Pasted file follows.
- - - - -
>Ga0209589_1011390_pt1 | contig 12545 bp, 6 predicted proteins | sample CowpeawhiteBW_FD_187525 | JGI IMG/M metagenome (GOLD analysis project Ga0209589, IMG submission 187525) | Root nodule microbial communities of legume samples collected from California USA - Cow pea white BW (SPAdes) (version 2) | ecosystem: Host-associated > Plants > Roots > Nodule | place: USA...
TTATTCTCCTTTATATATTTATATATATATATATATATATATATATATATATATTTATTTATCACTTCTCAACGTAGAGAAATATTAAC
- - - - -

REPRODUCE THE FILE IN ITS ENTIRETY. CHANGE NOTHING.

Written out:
>Ga0209589_1011390_pt1 | contig 12545 bp, 6 predicted proteins | sample CowpeawhiteBW_FD_187525 | JGI IMG/M metagenome (GOLD analysis project Ga0209589, IMG submission 187525) | Root nodule microbial communities of legume samples collected from California USA - Cow pea white BW (SPAdes) (version 2) | ecosystem: Host-associated > Plants > Roots > Nodule | place: USA...
TTATTCTCCTTTATATATTTATATATATATATATATATATATATATATATATATTTATTTATCACTTCTCAACGTAGAGAAATATTAAC